To put it simply — The Witcher is a fantasy story that doesn’t shy away from or try to ground its more fantastical elements; instead, it revels in them and fully integrates them into the story. This is a world filled with monsters as a matter of fact rather than as whispered mythologies and isn’t afraid to show them. Over the course of the first five episodes given to critics, we see a wide variety of them.

We’re also treated to long explanations of the magic system, varying displays of the magic within that system and a wide array of fantasy races and creatures, including different types of Elves, Sylvans, Dryads, Djinns and some kind of shapeshifting creature in the fifth episode.

And, like all of the best fantasy stories, The Witcher treats these fantastical creatures and magical places as pre-existing parts of the world, meaning that they’re dropped into the storyline without much fanfare or explanation. It’s a great way to make the world feel fuller and more real, like all these elements have always existed and been part of The Continent.

But, it also makes the world a little more inscrutable — and sometimes inexplicable — to viewers who are new to the world of The Witcher. Like the unconventional timeline within the show, the system of magic, the varying members and divides of all the different races and peoples, and varying ongoing historical and cultural conflicts can be rather confusing. In fact, it took me a second watch to really understand what was going on with Yennefer’s training at Aretuza or the varying conflicts mentioned in the show.

However, that’s a soft criticism, if it’s even one at all. The real thing to focus on, in my opinion, is that while dropping someone into a complicated fantasy world can be confusing at first, The Witcher is good enough and interesting enough to also make someone want to revisit that world and rewatch the show to better understand it.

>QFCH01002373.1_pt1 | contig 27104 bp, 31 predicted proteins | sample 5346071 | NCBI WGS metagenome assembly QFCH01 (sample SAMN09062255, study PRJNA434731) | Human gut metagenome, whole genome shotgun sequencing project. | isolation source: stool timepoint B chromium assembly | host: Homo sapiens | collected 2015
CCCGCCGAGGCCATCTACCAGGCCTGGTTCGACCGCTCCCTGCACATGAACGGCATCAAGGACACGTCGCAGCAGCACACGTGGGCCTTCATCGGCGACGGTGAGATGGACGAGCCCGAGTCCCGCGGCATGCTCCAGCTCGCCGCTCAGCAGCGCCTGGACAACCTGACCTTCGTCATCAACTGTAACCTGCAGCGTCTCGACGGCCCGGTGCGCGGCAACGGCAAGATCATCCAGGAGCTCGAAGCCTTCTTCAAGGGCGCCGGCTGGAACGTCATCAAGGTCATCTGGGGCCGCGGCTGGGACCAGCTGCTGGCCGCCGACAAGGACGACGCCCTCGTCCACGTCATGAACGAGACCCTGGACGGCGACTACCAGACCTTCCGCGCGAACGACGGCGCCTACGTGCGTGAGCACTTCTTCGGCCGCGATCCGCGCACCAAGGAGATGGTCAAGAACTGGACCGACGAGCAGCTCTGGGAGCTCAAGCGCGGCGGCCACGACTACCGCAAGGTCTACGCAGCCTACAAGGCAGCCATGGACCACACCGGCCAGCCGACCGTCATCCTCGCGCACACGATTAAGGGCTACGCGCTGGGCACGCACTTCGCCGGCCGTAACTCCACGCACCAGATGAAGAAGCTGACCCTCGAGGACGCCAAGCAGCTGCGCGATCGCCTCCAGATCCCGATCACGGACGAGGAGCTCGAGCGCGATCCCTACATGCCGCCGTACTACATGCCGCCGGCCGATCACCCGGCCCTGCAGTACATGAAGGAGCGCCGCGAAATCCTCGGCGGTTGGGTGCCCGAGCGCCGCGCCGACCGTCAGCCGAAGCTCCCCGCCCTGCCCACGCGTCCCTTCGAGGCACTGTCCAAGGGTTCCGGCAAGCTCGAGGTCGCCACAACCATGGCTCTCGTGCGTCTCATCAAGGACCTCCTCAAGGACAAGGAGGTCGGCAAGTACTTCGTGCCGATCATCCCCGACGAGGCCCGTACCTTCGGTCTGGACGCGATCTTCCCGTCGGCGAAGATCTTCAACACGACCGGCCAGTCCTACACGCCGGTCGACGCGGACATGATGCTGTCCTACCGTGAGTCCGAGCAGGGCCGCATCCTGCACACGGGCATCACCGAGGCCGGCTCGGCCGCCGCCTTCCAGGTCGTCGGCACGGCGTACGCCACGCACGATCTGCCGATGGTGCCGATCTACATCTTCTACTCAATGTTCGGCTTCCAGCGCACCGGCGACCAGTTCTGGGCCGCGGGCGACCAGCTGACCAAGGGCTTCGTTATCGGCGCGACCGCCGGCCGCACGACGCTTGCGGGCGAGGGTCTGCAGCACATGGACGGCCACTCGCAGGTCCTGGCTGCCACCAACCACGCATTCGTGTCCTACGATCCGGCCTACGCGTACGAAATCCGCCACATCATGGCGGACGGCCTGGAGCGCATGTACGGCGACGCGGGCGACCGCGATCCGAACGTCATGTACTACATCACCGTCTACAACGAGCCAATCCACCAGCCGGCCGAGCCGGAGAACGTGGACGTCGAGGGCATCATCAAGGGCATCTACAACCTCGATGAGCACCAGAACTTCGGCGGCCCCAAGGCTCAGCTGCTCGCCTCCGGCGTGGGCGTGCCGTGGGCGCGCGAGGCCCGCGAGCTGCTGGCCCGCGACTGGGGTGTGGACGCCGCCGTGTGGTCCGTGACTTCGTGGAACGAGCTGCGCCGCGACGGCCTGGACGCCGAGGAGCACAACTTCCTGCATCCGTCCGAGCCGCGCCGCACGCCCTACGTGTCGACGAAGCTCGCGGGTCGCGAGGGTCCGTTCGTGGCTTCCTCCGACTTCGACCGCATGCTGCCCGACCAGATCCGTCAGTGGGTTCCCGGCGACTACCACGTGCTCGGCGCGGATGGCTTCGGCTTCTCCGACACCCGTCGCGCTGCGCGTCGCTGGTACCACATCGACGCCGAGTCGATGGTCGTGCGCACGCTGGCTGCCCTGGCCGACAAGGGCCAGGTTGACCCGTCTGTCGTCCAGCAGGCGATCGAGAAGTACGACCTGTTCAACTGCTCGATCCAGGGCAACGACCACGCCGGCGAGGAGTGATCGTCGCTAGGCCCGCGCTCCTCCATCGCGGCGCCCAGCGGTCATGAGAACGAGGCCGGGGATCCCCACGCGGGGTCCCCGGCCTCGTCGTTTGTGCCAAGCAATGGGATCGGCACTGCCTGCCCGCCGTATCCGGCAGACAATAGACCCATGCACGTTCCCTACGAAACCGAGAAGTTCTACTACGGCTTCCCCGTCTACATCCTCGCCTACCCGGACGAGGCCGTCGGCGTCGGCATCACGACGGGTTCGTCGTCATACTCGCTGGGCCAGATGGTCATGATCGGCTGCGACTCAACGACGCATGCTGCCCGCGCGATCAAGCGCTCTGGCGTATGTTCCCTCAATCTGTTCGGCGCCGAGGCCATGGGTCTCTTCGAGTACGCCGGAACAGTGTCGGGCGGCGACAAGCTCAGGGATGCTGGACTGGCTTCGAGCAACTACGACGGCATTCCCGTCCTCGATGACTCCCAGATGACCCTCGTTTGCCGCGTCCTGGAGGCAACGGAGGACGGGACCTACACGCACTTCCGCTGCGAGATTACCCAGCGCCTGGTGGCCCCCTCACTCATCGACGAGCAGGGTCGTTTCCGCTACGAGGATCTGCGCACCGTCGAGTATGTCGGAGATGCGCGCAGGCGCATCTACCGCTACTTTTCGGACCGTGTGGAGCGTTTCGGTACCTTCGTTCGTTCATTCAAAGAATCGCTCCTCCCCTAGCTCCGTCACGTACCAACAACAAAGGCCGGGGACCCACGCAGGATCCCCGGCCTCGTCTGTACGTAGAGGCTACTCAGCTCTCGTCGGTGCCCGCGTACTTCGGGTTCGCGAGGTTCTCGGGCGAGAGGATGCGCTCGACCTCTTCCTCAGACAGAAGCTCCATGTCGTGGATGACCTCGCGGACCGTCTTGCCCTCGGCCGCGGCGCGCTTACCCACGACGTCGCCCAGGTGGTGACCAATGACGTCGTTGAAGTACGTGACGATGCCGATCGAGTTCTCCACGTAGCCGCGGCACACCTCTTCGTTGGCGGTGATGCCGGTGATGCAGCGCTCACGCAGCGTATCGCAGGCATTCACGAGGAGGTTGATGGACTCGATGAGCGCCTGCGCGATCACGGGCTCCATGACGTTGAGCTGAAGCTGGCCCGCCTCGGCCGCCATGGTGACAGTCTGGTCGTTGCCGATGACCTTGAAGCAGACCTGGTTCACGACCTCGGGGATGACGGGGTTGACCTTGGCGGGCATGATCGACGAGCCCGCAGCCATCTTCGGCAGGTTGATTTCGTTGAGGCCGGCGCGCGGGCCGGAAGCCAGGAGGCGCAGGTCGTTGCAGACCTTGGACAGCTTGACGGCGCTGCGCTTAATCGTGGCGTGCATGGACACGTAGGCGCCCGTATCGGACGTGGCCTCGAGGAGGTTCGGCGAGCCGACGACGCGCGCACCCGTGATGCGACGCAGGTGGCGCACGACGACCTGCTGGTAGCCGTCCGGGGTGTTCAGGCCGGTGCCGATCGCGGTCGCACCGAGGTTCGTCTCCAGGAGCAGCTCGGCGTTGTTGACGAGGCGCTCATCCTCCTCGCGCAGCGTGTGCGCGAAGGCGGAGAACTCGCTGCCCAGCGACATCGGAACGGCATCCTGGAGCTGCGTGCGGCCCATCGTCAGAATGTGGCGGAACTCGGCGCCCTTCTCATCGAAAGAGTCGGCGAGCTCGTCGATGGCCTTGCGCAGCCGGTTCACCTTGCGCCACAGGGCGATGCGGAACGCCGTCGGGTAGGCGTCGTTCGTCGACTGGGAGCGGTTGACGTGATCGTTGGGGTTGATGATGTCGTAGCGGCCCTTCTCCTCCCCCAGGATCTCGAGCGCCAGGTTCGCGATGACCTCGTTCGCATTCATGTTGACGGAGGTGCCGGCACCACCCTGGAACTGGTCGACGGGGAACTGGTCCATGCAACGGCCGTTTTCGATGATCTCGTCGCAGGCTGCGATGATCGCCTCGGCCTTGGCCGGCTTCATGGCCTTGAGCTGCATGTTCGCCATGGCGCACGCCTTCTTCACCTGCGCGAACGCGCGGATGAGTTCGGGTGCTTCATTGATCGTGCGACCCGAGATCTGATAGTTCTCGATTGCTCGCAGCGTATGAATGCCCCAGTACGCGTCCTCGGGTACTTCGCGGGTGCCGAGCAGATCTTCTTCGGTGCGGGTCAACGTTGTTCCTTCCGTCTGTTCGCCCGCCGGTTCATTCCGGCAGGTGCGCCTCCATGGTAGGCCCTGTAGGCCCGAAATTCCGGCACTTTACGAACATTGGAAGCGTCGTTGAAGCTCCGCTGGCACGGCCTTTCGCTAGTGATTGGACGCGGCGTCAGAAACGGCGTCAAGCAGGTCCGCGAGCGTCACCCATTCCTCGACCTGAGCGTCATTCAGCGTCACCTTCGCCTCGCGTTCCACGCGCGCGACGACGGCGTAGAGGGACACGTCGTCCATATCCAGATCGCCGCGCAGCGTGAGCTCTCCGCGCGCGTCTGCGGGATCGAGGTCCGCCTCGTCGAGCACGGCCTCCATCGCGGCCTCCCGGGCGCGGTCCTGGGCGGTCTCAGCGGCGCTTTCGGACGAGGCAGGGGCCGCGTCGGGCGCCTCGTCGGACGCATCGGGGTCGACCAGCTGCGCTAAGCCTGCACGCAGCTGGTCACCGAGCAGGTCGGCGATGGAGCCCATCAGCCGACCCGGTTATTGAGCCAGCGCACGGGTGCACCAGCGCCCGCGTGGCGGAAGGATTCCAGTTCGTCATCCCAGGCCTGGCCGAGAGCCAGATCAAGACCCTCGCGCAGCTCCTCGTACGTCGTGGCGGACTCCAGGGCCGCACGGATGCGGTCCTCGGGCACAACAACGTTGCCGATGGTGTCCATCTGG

Yennefer in The Witcher

Though The Witcher books and games are known for keeping their focus on Geralt, the show pretty evenly divides its focus between Yennefer, Ciri and Geralt. Showrunner Lauren Hissrich has mentioned multiple times that she wanted to bring the female stories and a female perspective to the forefront of the show, and I’m so glad to have a showrunner who thinks that doing so is important.

I’m also grateful to this because Anya Chalotra’s performance is a revelation and Yennefer has emerged from the show as my favorite character.

Before I go on to gush about Anya Chalotra’s performance as Yennefer, I want to take a minute to say that the entire main and extended cast of the show are all very good, with the three leads in particular doing a fantastic job embodying their character.

As I’ve mentioned many times in this article, I came to The Witcher with very little pre-existing knowledge, so I can’t really tell you whether Henry Cavill’s Geralt is a good adaptation of book Geralt (because, remember, this show is based on the books, not the video games). However, what I can tell you is that Henry Cavill gives a fantastic performance as Geralt, giving the character enough charisma to be charming, enough menace to be intimidating and enough wry world-weariness to make him likable.

Also, the show puts him in a hot bath multiple times during the season, which is absolutely the best possible use of fan service and for which I salute the show.

Freya Allen likewise turns in a strong performance as Ciri, especially when you consider that this is her very first big role. Her character isn’t given as much to do in the first five episodes as either of her fellow leads, but Allen carries the role well, conveying both the fragility of a young, lost girl on the run and the strength of a young woman who was meant to (and will one day again?) be queen.

However, of the three leads, it’s Anya Chalotra’s performance as Yennefer that truly mesmerized me and made me not only a fan of her and the character, but made me hope for a long and successful career for her.